An interesting preprint in medRxiv published by Melo and others posted on June 27th 2021 shows the effectiveness of facemasks in blocking the transmission of SARS-CoV-2. 

In 2019, SARS-CoV-2 transmitted via the airborne route caused the COVID-19 pandemic. 

It is still debated whether the use of masks can prevent transmission of SARS-CoV-2 and no study has evaluated the virus blocking efficacy of masks used by patients.  

This preprint looks at the evaluation of the efficacy of masks used by SARS-CoV-2 infected individuals.  

Masks used and nasopharyngeal swab samples were obtained from these patients. 

45 paired samples of nasopharyngeal swabs and masks were obtained and processed the majority of the masks were woven.  

Viral RNAs were amplified using a quantitative reverse transcription PCR reaction and detected only on the inner parts of masks.  

Median cycle threshold values of swabs from masks were 28.41 and 37.95, respectively.  

Statistically, there was a difference of approximately 10 CT values between swabs and masks and no significant difference in CT values amongst different types of masks.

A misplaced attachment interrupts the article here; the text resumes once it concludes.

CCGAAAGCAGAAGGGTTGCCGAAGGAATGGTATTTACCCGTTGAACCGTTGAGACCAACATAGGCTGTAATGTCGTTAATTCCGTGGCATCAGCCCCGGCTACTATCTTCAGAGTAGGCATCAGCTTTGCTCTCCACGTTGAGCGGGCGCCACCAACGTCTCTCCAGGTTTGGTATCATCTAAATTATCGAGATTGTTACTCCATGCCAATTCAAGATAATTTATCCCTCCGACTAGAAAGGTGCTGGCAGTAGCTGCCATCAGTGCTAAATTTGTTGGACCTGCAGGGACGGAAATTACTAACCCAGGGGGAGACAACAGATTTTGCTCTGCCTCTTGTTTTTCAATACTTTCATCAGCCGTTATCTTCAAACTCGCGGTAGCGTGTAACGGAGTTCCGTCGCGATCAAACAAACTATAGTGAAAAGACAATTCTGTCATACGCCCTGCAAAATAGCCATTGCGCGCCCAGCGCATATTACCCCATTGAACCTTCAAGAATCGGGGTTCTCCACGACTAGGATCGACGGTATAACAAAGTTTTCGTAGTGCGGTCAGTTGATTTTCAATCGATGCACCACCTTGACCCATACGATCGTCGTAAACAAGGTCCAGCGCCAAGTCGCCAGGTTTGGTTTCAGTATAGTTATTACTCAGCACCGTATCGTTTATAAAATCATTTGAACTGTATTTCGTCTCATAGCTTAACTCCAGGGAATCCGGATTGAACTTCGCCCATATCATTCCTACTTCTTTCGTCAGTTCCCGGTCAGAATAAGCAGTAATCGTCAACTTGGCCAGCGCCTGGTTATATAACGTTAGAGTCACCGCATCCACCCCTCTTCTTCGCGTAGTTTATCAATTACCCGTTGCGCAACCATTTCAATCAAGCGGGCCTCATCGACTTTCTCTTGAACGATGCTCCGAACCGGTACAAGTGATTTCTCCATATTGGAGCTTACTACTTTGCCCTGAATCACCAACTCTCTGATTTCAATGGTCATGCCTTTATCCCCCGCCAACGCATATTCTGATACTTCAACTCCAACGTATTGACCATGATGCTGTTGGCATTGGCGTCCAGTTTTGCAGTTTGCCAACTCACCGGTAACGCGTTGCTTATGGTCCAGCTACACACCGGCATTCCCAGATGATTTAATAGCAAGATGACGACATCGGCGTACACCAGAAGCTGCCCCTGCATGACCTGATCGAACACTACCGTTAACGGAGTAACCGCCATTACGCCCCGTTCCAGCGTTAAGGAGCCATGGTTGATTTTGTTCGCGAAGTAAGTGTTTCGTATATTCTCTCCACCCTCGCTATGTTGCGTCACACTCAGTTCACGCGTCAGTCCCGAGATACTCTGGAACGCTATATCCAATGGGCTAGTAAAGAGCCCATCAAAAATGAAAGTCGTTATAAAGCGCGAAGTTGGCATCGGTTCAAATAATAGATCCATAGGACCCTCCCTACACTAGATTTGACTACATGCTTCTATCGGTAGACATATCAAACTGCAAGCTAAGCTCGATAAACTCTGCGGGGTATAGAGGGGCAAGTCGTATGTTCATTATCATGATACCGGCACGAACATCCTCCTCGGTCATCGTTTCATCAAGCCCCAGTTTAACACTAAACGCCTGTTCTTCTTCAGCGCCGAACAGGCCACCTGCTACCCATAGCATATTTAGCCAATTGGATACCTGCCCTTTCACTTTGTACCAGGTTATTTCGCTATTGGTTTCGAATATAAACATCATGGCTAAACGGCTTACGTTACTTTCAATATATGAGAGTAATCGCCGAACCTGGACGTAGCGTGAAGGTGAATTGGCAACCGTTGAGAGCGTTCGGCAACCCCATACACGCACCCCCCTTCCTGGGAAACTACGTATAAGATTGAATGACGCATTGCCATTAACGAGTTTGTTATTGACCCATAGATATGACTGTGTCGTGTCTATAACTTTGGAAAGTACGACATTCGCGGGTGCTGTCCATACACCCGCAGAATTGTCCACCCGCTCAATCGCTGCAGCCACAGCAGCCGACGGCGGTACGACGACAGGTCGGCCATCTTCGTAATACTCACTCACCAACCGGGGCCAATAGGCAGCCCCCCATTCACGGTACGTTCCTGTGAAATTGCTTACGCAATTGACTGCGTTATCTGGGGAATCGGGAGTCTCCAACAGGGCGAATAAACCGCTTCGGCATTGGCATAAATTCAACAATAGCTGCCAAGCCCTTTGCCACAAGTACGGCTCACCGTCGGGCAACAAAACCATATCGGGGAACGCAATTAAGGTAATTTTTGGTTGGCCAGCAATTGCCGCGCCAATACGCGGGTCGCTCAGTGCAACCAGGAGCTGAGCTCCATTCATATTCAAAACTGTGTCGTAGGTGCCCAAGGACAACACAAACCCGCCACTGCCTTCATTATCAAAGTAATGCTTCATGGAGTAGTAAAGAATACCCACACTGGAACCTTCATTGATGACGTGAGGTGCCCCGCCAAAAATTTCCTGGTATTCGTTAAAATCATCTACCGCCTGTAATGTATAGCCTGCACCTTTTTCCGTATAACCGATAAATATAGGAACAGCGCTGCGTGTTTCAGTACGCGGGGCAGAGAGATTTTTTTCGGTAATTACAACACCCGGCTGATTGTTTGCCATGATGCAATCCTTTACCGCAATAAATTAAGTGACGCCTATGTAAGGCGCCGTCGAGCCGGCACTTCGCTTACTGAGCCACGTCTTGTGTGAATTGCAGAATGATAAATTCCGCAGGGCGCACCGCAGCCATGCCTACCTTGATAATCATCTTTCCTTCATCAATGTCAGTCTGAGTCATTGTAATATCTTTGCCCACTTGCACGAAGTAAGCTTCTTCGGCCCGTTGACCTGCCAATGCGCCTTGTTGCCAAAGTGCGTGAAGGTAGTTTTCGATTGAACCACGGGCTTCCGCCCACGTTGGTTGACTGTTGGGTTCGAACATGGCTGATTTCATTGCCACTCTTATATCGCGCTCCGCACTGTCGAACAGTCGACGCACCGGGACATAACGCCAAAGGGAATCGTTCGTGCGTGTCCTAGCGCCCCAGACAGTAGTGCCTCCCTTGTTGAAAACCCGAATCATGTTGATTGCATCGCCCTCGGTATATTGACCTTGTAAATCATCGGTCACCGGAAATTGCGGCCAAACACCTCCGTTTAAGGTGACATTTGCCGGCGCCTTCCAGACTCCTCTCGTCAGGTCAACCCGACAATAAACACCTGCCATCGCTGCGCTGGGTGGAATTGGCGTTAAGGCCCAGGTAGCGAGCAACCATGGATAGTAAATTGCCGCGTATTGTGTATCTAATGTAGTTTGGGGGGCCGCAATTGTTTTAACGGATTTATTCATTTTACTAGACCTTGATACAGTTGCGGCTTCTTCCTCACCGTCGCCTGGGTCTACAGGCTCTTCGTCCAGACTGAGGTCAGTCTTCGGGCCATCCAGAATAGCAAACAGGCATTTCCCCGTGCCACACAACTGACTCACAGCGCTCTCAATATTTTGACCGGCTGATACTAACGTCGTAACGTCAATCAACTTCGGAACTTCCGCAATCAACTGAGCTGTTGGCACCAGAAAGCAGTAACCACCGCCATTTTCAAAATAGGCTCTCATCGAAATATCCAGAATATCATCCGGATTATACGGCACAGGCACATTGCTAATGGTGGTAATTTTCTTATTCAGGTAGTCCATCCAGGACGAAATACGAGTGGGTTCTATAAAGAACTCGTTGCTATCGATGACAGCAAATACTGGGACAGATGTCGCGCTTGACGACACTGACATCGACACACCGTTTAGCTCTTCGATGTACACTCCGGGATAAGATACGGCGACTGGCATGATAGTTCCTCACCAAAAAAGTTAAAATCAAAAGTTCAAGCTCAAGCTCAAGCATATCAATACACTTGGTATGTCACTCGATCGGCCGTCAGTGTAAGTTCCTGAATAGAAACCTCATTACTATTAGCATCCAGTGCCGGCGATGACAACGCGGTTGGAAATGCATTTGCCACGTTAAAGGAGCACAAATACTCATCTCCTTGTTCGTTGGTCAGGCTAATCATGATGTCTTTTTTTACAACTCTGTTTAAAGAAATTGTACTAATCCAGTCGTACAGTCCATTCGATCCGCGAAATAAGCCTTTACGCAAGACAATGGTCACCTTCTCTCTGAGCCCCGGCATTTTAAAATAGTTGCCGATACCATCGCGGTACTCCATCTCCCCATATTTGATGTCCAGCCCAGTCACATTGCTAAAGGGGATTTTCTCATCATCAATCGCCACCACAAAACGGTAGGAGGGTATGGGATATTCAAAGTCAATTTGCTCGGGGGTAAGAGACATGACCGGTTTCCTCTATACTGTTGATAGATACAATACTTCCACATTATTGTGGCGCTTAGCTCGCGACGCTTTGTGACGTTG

There were statistically significant differences in CT values between men and women and symptomatic and asymptomatic patients.  

The findings of this preprint suggested the blocking of the transmission of viruses by different types of masks and reinforcing the use of mask by both infected and non-infected individuals.  

Viral RNA was detected only on the inner part of the masks, i.e. that part which was in contact with the face.  

None of the masks were positive for RNA on the outer part, i.e. that part which is in contact with the external environment. 

The results of this study reinforce the evidence that in general, wearing masks will be beneficial to the community and that this beneficial effect is derived from the ability of masks to block the exhalation and inhalation of infectious viruses, regardless of the type of mask used. 

This study shows that it is important to use masks if you are infected with SARS-CoV-2 and also shows that different types of mask help to block viral transmission.  

The findings reinforce the importance of using masks as a preventative measure against viral transmission, regardless of the type of mask used, in addition to social distancing and personal hygiene measures.  

LGP, the leading London doctors’ clinic in Harley Street continues to emphasise the need to wear a mask in situations where social distancing is unable to be managed.

Dr Paul Ettlinger

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